Fox & Cats Drop Full Length “Ampersand”
Photo: Nicole Leirer
There’s something about magical about about music when it comes from the purest of places. It’s even better when it’s made by those who live only to write and make it. For the duo recently turned trio Fox & Cats, that’s what their existence is all about. Write, play, record, and tour is pretty much all of these three want in life. That’s not asking for much when you consider the heavy amount of hooks they seem to effortlessly place in every song that they write. When they told me that they were working on a follow up to 2013’s “This Is Your Brain On Love” EP, I figured that they’d possibly hit the inevitable slump that many bands that seem to shine bright often do. However, with the upcoming full length “Ampersand” they group adds more than just a third member, but they bring a whole new level of crafted songwriting to their sound. Though the new bassist isn’t on the recording, the sound they make is as crisp and fresh as if he was. Where you might pigeonhole them as a pop rock act, they really reach higher and achieve a richer sound on the new release.
What you find from the opening notes on “Home,” is that the hook heavy sound that the band is known for haven’t gone away. In fact, the song seems to have more than several hooks that really keep your attention while they almost make you want a break down of the lyrics so you can sing along. A secondary guitar track alongside backing vocals and shout outs accompany drummer Nicole Wigginton’s heavy hitting hands. Thankfully, her drums are much louder in the mix on this album, where they felt a little buried on the band’s EP. It also feels like Josh Willems vocals are more focused than ever before. The same could be said for the gritty and sing songy chorused “The One About The Ocean,” that comes in as the second track. The first of three stand out songs on the album, the band keeps their catchy hooks while crafting one of the best pop rock songs I’ve ever heard. The way that the group adds depth through a cutting slew of guitar tracks, Josh’s sweetly sung vocals, and Nicole’s thunderous drums is pretty beautiful. The song is segued by happy go lucky backing vocals that make the track hard to not sing along to. They of course follow this up with the second stand out track, the single they dropped about six weeks ago, “Black Hole.” The song feels like one of those anthemic breakup songs that seeps its way into any teen’s Summertime playlist. The fretboard run of the solo that’s contained in just the right spots on the track adds another hook heavy moment that sets the band apart from everyone else in town.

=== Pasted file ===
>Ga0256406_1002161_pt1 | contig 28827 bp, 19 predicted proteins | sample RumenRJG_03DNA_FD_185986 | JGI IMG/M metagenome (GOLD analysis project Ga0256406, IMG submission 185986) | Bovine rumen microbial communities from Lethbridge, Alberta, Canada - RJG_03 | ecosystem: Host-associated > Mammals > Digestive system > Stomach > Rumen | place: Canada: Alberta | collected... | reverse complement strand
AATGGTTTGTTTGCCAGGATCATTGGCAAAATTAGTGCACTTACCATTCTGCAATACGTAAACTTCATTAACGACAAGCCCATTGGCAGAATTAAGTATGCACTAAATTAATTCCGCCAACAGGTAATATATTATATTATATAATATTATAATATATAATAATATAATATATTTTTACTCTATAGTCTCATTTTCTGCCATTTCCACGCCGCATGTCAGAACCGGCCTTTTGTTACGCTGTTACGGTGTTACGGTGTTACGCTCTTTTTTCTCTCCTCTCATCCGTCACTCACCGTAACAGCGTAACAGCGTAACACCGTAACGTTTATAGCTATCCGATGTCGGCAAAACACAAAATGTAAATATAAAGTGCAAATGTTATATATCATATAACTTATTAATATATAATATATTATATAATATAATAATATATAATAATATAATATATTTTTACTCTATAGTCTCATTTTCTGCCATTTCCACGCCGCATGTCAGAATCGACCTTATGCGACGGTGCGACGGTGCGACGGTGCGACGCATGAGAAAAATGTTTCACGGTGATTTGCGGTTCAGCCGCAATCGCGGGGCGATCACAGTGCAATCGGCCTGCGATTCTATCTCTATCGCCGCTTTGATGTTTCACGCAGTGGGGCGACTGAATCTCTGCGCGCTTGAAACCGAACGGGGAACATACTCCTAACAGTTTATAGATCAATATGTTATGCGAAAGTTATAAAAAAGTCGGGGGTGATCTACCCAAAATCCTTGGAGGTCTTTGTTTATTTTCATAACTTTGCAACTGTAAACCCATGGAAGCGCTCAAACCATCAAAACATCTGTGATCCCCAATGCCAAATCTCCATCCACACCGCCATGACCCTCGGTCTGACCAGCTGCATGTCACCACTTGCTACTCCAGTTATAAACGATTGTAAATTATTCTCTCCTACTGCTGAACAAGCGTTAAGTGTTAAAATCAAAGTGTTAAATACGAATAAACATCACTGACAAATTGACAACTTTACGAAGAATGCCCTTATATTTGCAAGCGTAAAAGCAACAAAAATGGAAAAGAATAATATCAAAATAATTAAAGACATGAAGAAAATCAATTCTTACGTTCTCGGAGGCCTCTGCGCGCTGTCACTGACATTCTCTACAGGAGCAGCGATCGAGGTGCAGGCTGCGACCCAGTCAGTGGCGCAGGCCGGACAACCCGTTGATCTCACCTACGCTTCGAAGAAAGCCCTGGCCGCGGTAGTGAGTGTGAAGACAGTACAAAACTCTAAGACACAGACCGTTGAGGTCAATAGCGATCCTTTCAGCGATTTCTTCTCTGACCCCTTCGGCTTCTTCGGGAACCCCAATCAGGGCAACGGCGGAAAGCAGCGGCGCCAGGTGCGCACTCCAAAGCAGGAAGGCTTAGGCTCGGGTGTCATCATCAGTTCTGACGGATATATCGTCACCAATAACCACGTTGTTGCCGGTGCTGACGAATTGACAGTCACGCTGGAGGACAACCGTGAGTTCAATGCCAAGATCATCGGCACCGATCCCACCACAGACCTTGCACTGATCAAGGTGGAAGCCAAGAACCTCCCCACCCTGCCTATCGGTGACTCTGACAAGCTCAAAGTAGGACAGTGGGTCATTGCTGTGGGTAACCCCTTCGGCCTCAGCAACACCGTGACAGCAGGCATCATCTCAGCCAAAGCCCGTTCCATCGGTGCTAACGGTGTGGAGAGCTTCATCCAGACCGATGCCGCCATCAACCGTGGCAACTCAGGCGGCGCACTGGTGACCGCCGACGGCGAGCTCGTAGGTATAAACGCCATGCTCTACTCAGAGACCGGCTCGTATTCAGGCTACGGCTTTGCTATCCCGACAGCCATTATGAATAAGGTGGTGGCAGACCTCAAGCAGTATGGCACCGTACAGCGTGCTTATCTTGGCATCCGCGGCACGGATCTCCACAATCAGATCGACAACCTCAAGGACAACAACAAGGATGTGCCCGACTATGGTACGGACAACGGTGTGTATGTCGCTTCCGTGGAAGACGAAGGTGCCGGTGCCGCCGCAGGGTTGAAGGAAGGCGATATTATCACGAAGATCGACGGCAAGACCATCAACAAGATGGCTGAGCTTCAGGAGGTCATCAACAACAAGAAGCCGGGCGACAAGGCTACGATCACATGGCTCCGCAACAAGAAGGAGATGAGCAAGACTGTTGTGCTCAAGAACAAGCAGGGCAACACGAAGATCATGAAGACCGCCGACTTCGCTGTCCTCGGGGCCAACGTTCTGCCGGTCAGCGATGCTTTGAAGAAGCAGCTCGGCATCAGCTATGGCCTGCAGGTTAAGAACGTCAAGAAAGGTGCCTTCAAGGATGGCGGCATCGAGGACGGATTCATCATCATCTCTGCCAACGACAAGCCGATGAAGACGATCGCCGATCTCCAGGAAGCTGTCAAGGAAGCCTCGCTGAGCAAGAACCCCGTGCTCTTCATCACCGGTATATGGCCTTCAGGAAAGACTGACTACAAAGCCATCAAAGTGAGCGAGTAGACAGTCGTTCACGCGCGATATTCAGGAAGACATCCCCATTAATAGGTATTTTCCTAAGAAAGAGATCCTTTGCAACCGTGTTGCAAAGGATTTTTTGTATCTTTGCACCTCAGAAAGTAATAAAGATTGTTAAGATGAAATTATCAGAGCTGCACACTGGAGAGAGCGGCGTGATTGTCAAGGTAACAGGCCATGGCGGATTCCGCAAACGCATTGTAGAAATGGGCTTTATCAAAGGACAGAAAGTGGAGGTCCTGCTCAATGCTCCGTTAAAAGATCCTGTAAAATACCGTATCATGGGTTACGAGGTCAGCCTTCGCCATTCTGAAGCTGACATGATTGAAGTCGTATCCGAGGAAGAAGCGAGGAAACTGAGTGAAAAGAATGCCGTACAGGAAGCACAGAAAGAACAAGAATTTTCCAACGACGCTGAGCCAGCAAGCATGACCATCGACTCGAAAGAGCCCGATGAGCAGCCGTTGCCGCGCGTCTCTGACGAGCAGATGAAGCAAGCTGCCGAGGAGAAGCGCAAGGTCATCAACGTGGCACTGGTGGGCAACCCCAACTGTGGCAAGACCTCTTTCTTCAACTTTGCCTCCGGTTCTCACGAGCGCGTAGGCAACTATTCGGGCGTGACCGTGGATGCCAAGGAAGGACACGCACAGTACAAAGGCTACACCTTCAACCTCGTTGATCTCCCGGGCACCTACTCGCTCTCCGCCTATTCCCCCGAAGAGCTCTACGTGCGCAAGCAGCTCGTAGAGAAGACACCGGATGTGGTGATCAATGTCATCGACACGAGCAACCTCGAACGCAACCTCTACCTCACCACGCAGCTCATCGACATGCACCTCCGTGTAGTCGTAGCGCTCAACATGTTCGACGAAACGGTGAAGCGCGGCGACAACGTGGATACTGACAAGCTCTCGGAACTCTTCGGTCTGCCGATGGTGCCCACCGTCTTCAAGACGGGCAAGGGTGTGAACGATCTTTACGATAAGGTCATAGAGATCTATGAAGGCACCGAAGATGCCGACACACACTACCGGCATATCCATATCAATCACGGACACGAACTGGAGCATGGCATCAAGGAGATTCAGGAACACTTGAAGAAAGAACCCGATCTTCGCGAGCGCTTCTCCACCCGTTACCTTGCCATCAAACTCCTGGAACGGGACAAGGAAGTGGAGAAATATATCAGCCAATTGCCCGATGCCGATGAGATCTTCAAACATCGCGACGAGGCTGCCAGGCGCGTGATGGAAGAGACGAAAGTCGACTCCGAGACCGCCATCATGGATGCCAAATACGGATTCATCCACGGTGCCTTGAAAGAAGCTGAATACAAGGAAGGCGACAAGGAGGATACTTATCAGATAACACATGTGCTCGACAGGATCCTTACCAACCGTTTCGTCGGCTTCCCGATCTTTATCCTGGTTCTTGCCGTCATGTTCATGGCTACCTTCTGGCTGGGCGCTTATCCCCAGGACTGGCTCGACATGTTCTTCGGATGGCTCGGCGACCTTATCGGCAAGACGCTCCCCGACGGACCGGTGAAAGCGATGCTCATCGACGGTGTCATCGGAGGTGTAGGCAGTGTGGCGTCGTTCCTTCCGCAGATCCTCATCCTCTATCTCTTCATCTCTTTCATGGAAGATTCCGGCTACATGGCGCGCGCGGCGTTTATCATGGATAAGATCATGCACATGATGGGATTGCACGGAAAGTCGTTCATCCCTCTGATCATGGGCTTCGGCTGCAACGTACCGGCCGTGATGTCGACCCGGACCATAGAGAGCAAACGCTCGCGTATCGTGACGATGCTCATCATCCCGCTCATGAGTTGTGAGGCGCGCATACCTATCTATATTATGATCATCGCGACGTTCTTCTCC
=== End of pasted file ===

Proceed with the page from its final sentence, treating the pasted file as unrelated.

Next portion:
Around the fourth song in, the band takes a lighter approach with the swaying sound to “What Sharp Teeth I Have.” You can tell that the band has grown since their EP release in the fact that a song like this wouldn’t have appeared in their set list back then. When the chorus comes in, that heavier guitar that the band employs comes in to remind you who you’re listening to. Heading back to their heavier and more rockin’ pace, the fifth song “For The Record” returns to the head boppy feeling that Fox & Cats usually brings to their songs. The song employs Nathan Hardy of the Atlanta band Microwave, but that doesn’t deter from the raw energy that the song has on its own. The good vibes continue on in the following radio friendly track, “Gummy Vitamins.” The beauty of Josh’s lyrics are even a song about a diet of gummies by themselves, there’s always a hint of pain and anguish. The thinly veiled love or break-up song, depending how you read into it; has a heavy growl mixed with a catchy melody. The band slows things down on the seventh track, “Tune It Out;” but they pick the pace up a bit on the eighth song “Everyone Who Loses Is Sorry.” The song, which has been in the band’s set list for a good while, has this moderate pace where the guitar and drums are in unison. There are moments where the vocals are by themselves which makes for this vulnerable place where everyone has been at least once. The band employs group vocals that feel like one of those set closing songs on, “It’s Called Soccer and I Don’t Care,” in a way that comes off as a song where the audience is invited to sing along.
The band takes a different approach on the eleventh track, “Be So Kind.” The drums aren’t up front in the mix, while the guitar feels like the lone instrument through most of the three and a half minutes. Complete with female backing vocals and pain soaked lyrics, it’s easily the most emotional feeling track of the twelve. Things return to form when they close things out with, “Tired Of Waiting For Something That’s Nothing,” which feels like one of three stand out tracks. The song has a very Jimmy Eat World feeling up until a complete rhythm change around two minutes in. Though the change over occurs in an almost come to a halt way, it works for the song.
It’s nice to see a band stretch their legs and try new things, which Fox & Cats does on this with ease and authority. The duo retains that catchy and hook filled sound that anyone who was a fan prior will immediately recognize, while adding some slower tunes and engaging in new methods to their songwriting. There’s so much emotion from the raw instrumentation and the heartfelt vocals, that even on songs where things aren’t as quickly measured, you still find yourself bopping your head. You can hear these songs live and get a physical copy of “Ampersand” on Friday May 8th when the band plays their Intergalactic Album Release Show at Fitzgerald’s. The album’s release date is May 12th, but you can get a copy earlier at the show which also features DJ Tempty, Mantra Love, and Madd Comrades. Things are all ages with 8:00 doors and tickets for only $5.00.